"The T-54, T-55 and T-62 tanks are in demand for the ongoing special operation," Netkachev noted. "According to open sources, there are up to 10,000 tanks of this type at the Russian Armed Forces’ storage depots. There are also several million shells for them. Under the operating instructions adopted back in the Soviet era, they were put away for long-term storage across the country’s military districts. The tanks’ components were maintained to be combat ready," the expert added.

"Upgraded, advanced tanks such as the T-72, T-80 and T-90 will be used for the breakthrough. However, the Soviet armored vehicles of the past century will play an important if not decisive role on the second and third lines in the tactical order of battle," Netkachev explained. "Ukraine does not have such Soviet tanks because the country received only modern military equipment after the collapse of the Warsaw Pact. However, this equipment was destroyed in the first year of the special military operation, which is why Kiev keeps asking NATO to send its tanks and other weapons to the Ukrainian armed forces. Meanwhile, Russia is only beginning to unpack its Soviet-era reserves, which are immense," the general emphasized.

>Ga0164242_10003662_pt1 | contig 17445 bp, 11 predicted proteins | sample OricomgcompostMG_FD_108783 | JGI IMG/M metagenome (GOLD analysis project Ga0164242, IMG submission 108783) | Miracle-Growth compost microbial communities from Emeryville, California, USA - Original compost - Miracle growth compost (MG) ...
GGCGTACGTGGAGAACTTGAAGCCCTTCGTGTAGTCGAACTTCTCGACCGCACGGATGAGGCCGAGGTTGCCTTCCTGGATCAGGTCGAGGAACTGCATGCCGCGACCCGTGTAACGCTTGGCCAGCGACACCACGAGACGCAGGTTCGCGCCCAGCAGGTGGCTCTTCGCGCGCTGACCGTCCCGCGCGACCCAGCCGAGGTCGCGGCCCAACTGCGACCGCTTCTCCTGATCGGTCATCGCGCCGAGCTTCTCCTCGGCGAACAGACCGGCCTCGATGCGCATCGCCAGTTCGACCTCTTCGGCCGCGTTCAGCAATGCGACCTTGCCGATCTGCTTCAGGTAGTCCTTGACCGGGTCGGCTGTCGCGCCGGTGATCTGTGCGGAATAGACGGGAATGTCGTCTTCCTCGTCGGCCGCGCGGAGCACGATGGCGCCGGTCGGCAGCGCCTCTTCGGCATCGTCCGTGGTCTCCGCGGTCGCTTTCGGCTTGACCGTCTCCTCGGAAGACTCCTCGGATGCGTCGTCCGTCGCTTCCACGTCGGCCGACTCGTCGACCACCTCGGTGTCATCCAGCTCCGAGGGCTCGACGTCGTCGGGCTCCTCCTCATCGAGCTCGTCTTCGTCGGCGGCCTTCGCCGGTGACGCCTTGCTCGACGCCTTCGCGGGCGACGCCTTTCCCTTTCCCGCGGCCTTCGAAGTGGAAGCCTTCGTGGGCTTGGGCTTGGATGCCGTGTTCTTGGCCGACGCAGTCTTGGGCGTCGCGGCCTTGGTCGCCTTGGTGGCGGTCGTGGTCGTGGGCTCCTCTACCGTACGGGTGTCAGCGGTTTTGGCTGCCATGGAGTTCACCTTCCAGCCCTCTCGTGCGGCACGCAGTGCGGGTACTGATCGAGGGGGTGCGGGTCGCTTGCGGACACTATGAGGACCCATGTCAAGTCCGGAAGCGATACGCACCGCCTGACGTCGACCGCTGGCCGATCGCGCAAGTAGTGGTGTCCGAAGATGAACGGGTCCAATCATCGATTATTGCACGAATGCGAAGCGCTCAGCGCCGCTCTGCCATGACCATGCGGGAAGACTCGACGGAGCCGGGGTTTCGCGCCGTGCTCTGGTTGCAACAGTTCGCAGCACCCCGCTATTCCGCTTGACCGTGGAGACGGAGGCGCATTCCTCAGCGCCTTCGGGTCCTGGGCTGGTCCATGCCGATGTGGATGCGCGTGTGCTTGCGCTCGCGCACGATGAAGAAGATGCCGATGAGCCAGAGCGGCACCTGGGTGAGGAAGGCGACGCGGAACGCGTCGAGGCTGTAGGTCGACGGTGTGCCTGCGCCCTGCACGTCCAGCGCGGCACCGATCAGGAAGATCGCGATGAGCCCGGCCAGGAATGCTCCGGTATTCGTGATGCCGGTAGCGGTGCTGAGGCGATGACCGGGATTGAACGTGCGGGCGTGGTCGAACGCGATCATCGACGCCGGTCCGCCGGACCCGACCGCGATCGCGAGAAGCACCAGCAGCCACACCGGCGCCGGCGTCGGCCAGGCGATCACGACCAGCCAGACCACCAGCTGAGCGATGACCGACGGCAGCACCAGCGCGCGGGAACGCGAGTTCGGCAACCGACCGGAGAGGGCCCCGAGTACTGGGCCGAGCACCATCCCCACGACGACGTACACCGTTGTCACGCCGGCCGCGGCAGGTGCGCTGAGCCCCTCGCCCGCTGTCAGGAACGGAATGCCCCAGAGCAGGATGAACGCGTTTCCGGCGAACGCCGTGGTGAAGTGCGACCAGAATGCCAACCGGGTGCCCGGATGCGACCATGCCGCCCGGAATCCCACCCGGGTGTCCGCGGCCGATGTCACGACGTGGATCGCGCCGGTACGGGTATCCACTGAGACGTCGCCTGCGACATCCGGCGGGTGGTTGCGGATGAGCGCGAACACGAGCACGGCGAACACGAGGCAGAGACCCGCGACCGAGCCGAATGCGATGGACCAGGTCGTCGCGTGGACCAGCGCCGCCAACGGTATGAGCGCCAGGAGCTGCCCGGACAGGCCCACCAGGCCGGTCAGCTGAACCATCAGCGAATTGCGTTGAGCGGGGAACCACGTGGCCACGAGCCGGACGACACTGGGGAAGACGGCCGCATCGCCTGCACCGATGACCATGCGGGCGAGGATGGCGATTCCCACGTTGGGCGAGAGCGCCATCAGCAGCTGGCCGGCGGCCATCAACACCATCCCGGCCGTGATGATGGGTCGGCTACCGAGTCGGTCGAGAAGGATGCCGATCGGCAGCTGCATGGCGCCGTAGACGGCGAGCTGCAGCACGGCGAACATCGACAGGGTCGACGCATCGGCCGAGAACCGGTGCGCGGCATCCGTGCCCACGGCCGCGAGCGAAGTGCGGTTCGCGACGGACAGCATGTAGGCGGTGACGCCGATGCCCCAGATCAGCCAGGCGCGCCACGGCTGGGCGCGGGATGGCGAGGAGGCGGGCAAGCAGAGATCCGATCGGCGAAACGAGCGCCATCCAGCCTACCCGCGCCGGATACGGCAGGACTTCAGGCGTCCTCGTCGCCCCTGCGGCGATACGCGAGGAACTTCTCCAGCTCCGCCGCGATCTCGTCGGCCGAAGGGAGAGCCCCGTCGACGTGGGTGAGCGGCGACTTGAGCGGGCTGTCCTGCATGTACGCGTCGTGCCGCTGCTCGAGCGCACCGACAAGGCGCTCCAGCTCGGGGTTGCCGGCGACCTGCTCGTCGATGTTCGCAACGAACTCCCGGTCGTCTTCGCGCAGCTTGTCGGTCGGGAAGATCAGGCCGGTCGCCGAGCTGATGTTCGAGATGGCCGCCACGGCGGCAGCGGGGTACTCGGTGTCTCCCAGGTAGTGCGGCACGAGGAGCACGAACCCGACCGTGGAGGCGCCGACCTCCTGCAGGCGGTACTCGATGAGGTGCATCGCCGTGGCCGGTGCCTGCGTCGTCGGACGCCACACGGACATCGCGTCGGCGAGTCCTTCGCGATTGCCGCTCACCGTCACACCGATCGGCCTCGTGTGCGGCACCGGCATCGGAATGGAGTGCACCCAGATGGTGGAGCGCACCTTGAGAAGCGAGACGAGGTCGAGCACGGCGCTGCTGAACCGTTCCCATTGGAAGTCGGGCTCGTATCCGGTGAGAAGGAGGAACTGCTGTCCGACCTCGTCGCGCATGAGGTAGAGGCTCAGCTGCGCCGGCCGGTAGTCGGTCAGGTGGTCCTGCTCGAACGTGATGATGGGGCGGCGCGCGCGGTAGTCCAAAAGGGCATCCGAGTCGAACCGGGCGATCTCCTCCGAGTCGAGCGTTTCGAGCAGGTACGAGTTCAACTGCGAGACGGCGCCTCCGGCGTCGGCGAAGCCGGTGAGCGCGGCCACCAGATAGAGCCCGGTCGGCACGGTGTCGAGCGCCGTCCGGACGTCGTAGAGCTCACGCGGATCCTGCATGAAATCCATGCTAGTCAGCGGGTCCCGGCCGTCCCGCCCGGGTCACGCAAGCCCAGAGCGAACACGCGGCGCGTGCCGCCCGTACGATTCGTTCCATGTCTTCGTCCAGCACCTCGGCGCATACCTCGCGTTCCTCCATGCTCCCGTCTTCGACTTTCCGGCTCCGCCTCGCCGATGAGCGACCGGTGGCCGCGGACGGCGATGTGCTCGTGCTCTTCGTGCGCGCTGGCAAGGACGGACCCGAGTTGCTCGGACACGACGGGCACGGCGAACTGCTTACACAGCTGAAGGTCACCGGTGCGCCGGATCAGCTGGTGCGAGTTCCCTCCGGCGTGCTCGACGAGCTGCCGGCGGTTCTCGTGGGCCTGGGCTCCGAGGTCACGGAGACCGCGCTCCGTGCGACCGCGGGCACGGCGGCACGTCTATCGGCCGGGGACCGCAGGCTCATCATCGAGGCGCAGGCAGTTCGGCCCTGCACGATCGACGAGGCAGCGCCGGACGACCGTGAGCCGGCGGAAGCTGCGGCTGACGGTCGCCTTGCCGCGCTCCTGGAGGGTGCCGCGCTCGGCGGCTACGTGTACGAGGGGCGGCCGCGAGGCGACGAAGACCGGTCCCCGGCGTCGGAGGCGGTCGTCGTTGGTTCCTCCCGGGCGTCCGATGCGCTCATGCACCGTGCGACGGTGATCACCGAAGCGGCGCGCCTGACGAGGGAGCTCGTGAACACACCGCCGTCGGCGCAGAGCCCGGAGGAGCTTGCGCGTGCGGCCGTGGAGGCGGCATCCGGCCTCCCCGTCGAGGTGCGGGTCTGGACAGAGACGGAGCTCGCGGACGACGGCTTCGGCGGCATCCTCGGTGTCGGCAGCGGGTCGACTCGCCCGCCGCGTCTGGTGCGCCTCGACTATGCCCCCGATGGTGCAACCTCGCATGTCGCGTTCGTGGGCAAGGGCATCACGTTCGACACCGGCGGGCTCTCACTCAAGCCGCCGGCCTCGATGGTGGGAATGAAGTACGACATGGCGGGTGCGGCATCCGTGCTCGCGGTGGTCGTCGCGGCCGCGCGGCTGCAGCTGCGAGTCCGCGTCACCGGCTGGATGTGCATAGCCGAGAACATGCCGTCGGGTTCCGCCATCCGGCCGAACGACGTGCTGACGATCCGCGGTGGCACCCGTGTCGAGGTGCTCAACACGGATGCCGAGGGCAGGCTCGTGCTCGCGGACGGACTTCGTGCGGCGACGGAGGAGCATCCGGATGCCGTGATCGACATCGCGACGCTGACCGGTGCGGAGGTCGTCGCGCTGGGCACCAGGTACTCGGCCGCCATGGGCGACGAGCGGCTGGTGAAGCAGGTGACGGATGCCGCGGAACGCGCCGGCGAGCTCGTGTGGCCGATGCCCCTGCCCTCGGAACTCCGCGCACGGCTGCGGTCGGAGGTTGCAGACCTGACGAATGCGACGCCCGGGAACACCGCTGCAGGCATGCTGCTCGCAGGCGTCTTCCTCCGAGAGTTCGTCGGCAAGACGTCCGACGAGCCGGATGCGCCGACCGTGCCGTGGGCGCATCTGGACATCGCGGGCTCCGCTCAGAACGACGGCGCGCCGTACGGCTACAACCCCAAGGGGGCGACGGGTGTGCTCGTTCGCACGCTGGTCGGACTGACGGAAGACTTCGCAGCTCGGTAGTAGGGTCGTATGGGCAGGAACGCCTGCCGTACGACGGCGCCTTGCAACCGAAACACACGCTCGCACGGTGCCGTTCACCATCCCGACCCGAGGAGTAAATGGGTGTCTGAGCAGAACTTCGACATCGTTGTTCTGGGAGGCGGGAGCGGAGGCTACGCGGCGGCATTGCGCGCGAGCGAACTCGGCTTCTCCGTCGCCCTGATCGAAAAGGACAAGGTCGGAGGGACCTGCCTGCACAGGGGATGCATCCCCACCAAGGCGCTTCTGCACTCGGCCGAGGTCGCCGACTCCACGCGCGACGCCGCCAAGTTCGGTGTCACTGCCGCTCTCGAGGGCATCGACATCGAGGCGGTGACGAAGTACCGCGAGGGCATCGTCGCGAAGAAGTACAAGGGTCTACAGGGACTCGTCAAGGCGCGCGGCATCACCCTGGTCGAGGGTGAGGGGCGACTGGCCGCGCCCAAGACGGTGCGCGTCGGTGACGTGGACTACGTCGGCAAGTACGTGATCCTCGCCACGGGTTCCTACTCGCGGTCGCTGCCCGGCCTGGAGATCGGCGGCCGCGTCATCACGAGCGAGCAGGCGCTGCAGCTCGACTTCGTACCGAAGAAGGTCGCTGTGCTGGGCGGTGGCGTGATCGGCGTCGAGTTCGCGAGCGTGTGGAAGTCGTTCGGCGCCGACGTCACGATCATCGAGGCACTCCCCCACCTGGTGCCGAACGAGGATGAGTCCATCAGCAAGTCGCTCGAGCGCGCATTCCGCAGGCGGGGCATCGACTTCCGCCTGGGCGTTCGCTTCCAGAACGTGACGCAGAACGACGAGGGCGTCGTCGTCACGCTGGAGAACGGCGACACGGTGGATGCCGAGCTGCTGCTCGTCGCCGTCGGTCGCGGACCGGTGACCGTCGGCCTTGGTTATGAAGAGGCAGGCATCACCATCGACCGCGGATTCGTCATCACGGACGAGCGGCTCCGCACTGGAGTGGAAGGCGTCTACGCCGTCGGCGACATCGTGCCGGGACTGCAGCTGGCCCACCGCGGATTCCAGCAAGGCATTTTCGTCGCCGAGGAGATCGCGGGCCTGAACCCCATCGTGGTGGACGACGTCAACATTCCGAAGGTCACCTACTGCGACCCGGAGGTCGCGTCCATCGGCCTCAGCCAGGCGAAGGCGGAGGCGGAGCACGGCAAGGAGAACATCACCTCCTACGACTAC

Izvestia: Russia won’t sit back and watch as UK violates international law, envoy says

Moscow won’t leave London’s crimes unanswered, including the supply of banned weapons to Ukraine, Russian Ambassador to the United Kingdom Andrey Kelin said in an interview with Izvestia.

When asked about the UK’s possible supply of depleted uranium munitions to Kiev, Kelin stated that by doing so, London sought to create the impression that it was a leader among US satellites. "Today’s London sees its goal as being always and everywhere at the head of the collective West’s ‘party of war.’In this way, it expects to form some semblance of leadership among US satellites. This is a manifestation of the malady of a former empire whose influence has been fading for decades. It is also an attempt to divert attention from growing economic problems. They are guided by the logic that "the war is to blame for everything". That’s why they are deliberately escalating things,"the ambassador noted. "The British don’t care at all about long-term consequences, including those for Ukraine and the Ukrainian people,"Kelin emphasized.